Changing The Name


On May 28, 2015, UNC’s Board of Trustees voted to remove William Saunders’ name from this building and to rename it Carolina Hall. They explained their reasoning:

“The Klan was a violent terrorist organization that sought to overthrow duly elected state governments and reverse rights granted to newly-emancipated African Americans. Membership in and the activities of the KKK were illegal at that time and their activities would be illegal today. Leadership of the KKK as a qualification for the honor of a building name is inconsistent with UNC’s values of Lux Libertas.” UNC’s Board of Trustees


Students had voiced concerns about Saunders Hall as far back as 1975, but found little support. That changed in 2014, when a number of campus organizations – including the Black Student Movement, Real Silent Sam Coalition, and Campus Y – brought together students, alumni, faculty, staff, and local townspeople to petition the trustees to take down Saunders’ name. The various groups also organized teach-ins, rallies, and social media campaigns that connected UNC’s past to contemporary issues of equity, justice, and inclusivity.

This movement built on earlier efforts to re-examine the history of the university and the state. In 2005, UNC became one of the first universities in the nation to offer a public account of its ties to slavery, and in that same year a state legislative commission issued a candid report on the 1898 Wilmington coup. In 2006, the Raleigh News and Observer published an apology and special supplement on its role in that tragic event. State lawmakers followed in 2007 with an apology for slavery and segregation.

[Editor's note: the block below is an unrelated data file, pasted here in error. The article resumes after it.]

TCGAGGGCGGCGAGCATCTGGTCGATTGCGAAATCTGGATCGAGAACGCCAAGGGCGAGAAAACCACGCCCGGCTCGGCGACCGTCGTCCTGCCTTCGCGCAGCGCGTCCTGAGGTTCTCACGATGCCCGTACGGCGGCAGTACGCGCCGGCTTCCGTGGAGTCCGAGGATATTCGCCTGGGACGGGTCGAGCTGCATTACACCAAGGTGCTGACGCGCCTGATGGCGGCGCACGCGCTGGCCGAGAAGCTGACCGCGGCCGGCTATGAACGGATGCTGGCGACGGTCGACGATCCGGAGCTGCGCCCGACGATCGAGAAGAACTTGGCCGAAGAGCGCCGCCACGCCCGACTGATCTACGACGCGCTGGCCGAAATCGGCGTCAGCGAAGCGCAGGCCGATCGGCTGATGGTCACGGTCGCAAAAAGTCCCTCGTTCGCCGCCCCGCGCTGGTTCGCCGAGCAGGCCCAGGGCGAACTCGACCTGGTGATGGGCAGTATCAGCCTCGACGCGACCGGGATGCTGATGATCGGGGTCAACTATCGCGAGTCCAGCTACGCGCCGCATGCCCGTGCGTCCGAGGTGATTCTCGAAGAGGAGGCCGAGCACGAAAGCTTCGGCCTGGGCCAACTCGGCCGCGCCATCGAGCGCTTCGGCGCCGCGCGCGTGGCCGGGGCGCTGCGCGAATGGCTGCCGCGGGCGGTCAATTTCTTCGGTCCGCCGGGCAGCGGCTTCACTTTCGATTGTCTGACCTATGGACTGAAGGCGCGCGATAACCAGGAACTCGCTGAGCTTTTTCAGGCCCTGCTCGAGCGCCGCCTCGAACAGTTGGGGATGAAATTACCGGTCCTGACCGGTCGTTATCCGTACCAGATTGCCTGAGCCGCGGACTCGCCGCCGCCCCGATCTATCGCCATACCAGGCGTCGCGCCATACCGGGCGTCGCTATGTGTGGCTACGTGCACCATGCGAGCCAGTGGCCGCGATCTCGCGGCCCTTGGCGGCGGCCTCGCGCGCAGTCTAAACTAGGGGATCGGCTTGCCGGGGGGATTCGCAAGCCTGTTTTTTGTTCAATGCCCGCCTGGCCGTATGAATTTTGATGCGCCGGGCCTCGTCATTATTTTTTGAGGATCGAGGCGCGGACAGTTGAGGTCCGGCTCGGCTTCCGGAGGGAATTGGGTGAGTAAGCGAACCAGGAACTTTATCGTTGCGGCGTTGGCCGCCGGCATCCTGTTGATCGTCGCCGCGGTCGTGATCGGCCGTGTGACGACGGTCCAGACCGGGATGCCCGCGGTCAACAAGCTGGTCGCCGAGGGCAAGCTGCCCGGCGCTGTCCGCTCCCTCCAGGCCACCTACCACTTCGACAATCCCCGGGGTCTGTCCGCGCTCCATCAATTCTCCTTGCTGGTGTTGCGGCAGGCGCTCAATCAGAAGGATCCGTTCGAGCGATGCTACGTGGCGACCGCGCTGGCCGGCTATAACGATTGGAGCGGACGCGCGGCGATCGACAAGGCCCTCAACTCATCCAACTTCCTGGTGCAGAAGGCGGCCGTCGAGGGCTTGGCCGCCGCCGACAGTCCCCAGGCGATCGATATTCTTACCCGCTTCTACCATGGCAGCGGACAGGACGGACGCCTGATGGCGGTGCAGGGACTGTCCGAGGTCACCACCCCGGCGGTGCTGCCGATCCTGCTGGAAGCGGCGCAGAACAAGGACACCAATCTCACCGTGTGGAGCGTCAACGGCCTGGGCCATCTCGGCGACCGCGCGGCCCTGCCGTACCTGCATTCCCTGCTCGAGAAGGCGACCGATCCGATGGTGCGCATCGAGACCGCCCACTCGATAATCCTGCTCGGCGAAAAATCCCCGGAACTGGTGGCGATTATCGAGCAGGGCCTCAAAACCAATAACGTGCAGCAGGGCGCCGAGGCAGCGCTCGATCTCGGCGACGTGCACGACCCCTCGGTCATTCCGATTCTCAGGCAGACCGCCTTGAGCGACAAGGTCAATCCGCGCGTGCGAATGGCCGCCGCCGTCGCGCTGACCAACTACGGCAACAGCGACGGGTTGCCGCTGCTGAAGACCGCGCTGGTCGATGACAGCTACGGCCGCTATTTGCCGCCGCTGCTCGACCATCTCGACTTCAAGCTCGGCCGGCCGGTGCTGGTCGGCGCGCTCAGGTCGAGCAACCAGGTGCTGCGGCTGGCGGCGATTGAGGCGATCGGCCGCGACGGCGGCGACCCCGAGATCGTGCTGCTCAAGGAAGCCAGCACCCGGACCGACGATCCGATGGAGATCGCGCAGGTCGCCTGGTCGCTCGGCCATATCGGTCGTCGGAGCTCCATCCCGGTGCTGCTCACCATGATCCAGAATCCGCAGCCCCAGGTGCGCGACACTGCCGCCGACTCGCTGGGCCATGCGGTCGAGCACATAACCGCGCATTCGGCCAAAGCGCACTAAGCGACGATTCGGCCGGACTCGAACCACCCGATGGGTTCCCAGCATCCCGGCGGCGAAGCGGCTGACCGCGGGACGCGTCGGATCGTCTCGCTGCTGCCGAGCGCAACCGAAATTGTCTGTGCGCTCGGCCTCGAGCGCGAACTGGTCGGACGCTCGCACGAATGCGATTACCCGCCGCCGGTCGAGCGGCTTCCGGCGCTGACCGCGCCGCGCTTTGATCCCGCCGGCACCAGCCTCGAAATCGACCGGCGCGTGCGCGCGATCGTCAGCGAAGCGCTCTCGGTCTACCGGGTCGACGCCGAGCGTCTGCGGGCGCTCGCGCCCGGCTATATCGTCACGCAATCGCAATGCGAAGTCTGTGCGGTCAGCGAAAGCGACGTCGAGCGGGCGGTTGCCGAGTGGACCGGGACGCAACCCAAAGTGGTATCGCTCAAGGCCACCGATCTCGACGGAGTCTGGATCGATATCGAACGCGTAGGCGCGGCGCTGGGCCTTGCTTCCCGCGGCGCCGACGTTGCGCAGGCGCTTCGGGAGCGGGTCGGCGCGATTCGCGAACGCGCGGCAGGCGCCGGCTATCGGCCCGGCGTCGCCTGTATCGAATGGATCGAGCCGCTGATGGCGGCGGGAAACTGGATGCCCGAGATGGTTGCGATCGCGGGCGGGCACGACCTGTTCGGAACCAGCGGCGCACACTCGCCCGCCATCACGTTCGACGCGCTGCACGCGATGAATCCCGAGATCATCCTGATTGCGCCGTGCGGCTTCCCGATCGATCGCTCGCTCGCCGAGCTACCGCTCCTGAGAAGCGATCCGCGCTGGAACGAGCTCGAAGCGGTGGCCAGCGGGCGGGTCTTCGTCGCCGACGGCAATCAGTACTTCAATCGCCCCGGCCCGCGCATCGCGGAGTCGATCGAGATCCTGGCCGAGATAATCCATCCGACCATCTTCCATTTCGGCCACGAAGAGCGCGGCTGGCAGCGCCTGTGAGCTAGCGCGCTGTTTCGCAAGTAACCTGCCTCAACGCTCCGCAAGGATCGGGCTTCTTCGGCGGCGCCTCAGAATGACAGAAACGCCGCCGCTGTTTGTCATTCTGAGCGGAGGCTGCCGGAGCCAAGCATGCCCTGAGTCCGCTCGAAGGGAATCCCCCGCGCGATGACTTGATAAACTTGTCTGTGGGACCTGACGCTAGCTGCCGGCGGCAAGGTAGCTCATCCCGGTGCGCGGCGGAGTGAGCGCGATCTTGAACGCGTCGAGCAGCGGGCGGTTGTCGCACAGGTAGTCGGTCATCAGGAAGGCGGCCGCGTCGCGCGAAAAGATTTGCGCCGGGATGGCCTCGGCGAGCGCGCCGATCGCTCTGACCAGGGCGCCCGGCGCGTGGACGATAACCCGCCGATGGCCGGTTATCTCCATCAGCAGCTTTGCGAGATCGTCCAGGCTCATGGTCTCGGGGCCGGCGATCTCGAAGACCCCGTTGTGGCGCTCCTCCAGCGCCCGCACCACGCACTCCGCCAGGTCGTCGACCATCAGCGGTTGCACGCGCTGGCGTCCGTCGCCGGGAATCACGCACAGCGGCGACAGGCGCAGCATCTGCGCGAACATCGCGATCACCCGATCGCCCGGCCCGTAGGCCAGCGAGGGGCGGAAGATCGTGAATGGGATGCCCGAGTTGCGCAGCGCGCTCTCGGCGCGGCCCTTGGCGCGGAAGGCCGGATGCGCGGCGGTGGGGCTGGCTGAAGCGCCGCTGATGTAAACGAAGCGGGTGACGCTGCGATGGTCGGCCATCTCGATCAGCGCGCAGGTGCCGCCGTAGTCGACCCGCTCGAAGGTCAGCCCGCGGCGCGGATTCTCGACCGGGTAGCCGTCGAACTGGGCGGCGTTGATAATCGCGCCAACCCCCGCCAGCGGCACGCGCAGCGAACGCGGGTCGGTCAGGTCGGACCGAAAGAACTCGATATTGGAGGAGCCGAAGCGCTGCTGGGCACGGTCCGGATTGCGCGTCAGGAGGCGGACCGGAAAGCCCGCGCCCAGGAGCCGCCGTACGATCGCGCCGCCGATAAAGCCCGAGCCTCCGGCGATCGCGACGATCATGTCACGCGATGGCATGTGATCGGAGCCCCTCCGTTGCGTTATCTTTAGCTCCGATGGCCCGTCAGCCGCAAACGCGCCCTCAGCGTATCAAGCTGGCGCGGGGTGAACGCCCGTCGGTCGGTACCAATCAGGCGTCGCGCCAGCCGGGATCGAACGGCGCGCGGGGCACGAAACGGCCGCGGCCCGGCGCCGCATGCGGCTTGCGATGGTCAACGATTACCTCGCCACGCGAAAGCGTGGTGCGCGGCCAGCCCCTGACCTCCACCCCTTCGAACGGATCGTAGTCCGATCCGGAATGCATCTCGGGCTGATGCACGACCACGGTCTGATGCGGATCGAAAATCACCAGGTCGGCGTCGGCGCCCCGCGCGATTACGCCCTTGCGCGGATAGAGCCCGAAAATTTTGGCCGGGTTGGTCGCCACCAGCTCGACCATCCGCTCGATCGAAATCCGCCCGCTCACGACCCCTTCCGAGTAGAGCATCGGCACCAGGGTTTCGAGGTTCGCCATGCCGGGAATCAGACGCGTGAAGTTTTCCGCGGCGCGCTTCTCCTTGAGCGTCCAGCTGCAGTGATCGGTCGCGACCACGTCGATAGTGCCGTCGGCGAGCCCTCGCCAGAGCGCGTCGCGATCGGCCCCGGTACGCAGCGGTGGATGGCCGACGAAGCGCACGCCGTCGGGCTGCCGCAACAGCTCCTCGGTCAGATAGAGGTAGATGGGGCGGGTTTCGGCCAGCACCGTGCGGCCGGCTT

“We cannot stand idly by as our history goes unquestioned, and as our silence serves as a blaring memorial to the wrongdoings of our past. We have a responsibility to our peers and ourselves to not only unveil, but confront the past we have inherited.” Real Silent Sam Coalition

The trustees took up the students’ challenge, studied the history of Saunders Hall, and held open forums to consider a range of opinions. Some speakers warned against “rewriting history” and erasing memory of the violent era that Saunders did so much to shape. Others countered that selective forgetfulness had been the purpose of the decision to memorialize William Saunders. Now, they said, the university had an opportunity to make the past plainly visible.

Whatever their differences, all of the parties involved in the Saunders debate agreed on one point: the ways we think about the past will define the university we imagine for the future.

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“Telling both the good and the bad makes an unequivocal statement about Carolina’s values. We will be reminded of progress that has been made and progress that must continue.” Lowry Caudill, Chair, UNC Board of Trustees